It appears that Barack Obama’s army of social justice warriors are going to sue President Trump’s every action for the next four years. With that reality in play Trump is going to need help from Congress and the states to get his agenda through.
With the future of President Trump‘s order withholding federal funds to “sanctuary cities” unclear, states are stepping up to take punitive action against cities that are making themselves havens for illegal immigrants.
Already, some state funds have been withheld for recalcitrant municipalities, and more pressure is coming fast.
Republican Gov. Greg Abbott, of Texas, says he will pursue legislation to let the state remove officials from office if they refuse to end their sanctuary policies. Abbott is feuding with the sheriff in Travis County, home to the proudly left-liberal state capitol city of Austin, that defies the conservative state. Abbott withheld grant money from the Travis County Sheriff’s office over its sanctuary policy. Lacking funds, the office cut 18 jobs.
Sanctuary cities or counties refuse federal authorities’ requests to hold illegal immigrants so they can be deported. Some question whether Trump’s order to withhold funds from these jurisdictions can pass constitutional scrutiny and whether, even if it did, cutting funds would put a big enough hole in local finances to force the sanctuary hold-outs to back down.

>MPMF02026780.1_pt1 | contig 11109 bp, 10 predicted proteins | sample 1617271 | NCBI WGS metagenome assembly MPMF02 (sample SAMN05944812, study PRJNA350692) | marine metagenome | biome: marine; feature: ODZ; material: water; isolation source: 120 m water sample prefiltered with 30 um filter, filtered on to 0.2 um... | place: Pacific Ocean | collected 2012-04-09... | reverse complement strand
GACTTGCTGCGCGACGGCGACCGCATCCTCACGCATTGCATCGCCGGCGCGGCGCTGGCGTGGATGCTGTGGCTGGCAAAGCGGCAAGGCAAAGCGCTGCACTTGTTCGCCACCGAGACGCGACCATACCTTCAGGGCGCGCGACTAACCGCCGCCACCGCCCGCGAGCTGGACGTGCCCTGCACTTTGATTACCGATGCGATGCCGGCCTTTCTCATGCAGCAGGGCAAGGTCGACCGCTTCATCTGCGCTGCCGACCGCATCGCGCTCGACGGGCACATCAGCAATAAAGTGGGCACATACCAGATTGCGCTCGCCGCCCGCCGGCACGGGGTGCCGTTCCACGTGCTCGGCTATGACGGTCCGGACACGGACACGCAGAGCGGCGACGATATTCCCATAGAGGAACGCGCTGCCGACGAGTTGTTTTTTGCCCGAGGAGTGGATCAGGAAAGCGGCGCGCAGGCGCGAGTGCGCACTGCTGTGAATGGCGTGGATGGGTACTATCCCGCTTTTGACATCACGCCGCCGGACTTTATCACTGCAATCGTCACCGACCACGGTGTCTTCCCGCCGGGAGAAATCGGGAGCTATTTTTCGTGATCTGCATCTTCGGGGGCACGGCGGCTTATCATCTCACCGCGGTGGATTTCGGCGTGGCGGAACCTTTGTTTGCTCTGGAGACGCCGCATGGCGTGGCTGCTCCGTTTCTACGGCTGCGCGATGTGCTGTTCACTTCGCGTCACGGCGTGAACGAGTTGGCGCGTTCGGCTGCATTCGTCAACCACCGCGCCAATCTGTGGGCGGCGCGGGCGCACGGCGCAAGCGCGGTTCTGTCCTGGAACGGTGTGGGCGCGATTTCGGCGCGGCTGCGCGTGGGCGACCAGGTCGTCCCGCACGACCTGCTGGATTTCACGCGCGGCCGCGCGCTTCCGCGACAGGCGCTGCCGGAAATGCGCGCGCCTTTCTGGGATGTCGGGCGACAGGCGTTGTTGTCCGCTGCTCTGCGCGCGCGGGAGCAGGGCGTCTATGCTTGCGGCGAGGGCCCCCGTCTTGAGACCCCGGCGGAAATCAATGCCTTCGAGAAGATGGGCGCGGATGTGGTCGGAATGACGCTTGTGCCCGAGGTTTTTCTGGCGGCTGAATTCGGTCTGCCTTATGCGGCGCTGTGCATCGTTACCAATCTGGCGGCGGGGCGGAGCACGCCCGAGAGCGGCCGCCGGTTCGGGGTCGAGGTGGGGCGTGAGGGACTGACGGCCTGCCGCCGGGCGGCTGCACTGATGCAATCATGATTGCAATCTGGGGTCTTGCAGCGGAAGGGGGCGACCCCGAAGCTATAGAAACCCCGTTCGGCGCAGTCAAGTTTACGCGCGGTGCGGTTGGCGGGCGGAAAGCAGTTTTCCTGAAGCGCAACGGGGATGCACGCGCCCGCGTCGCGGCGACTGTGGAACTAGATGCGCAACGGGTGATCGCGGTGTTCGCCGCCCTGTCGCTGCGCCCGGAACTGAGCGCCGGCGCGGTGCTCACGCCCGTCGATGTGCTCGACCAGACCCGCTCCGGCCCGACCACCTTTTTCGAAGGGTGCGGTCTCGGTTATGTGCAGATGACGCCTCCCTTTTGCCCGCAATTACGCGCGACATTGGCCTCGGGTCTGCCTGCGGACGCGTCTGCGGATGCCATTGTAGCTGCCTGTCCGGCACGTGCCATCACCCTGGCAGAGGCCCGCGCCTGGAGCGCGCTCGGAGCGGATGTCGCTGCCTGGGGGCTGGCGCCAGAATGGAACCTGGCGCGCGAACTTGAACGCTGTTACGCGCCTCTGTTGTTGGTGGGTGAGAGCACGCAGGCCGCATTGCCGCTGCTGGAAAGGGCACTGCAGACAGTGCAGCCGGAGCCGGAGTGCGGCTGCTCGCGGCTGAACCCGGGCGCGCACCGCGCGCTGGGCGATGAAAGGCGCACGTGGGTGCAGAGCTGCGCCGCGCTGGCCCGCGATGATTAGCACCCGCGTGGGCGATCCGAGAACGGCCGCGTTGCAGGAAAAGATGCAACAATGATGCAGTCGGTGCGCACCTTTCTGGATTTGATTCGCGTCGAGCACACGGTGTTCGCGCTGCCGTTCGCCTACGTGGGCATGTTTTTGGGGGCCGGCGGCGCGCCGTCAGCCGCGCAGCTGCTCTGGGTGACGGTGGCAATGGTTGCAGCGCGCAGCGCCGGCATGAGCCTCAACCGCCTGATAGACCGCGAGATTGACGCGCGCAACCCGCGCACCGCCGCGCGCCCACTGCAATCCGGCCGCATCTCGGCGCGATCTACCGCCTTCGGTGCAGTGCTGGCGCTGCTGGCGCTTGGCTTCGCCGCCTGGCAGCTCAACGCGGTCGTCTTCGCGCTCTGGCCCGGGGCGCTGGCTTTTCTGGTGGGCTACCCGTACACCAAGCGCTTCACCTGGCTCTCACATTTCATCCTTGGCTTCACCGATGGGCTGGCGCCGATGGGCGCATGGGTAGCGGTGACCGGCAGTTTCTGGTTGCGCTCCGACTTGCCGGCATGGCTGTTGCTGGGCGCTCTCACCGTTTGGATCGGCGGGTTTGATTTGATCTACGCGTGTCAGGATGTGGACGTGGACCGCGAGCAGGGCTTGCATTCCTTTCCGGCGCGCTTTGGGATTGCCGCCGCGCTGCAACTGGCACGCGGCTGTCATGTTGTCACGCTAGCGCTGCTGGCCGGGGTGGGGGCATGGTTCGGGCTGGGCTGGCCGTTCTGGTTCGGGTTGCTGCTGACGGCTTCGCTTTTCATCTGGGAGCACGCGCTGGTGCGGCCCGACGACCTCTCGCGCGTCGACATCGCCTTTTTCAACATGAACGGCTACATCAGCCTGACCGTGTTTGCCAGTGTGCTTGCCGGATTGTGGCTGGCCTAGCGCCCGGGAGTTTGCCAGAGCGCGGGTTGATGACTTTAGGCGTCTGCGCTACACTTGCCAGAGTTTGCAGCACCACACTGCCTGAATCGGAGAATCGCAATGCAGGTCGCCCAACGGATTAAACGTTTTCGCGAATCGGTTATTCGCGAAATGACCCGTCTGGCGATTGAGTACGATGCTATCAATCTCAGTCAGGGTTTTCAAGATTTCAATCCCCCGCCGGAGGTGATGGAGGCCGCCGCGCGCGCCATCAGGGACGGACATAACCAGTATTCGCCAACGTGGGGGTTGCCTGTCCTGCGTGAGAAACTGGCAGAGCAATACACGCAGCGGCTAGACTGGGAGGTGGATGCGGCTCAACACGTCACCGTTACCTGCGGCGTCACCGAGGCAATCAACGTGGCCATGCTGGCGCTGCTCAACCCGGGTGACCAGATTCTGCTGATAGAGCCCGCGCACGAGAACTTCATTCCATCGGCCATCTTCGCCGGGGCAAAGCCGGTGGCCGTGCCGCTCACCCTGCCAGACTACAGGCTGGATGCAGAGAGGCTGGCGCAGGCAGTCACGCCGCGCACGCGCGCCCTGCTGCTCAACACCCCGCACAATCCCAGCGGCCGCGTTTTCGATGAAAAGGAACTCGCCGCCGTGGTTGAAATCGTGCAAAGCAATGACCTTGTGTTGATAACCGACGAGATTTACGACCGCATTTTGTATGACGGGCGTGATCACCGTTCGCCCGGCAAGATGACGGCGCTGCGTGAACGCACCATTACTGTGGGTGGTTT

In Colorado, State Rep. Dave Williams is floating a bill to make it a felony to render “assistance to an illegal alien.” If an illegal alien commits a burglary in the sanctuary city, for example, an elected official who implements or maintains sanctuary policies could be found criminally liable. The burglary victim could also sue the agency for damages.
Lawmakers in three other states, Ohio, Alaska, and Maine, are looking at replicating some or all of the Williams legislation, according to the Colorado Statesman.
Identity politics is being turned on its head. The Colorado representative authoring the bill is a Latino. The bill will certainly be defeated because party power is split between the two legislative chambers. But Williams could still win big if his idea caught on elsewhere.
It’s not clear yet how much state backstoppers of Trump’s toughened agenda on sanctuary cities are on offense or on defense; are they trying to punish the sanctuaries, or are they trying to avoid punishment by the feds and keep as many federal dollars as possible?
Miami Mayor Carlos Gimenez ended his city’s sanctuary policies and admitted his decision was based almost entirely on fear that the money flow would be stanched.
Legislation being proposed suggests the Trump campaign, and then the Trump victory, dramatically moved the needle on immigration policy.
But there are still some states that intend to fight. California is moving deeper into sanctuary territory and considering legislation that would compel all local law enforcement to refuse immigration officials’ requests for cooperation.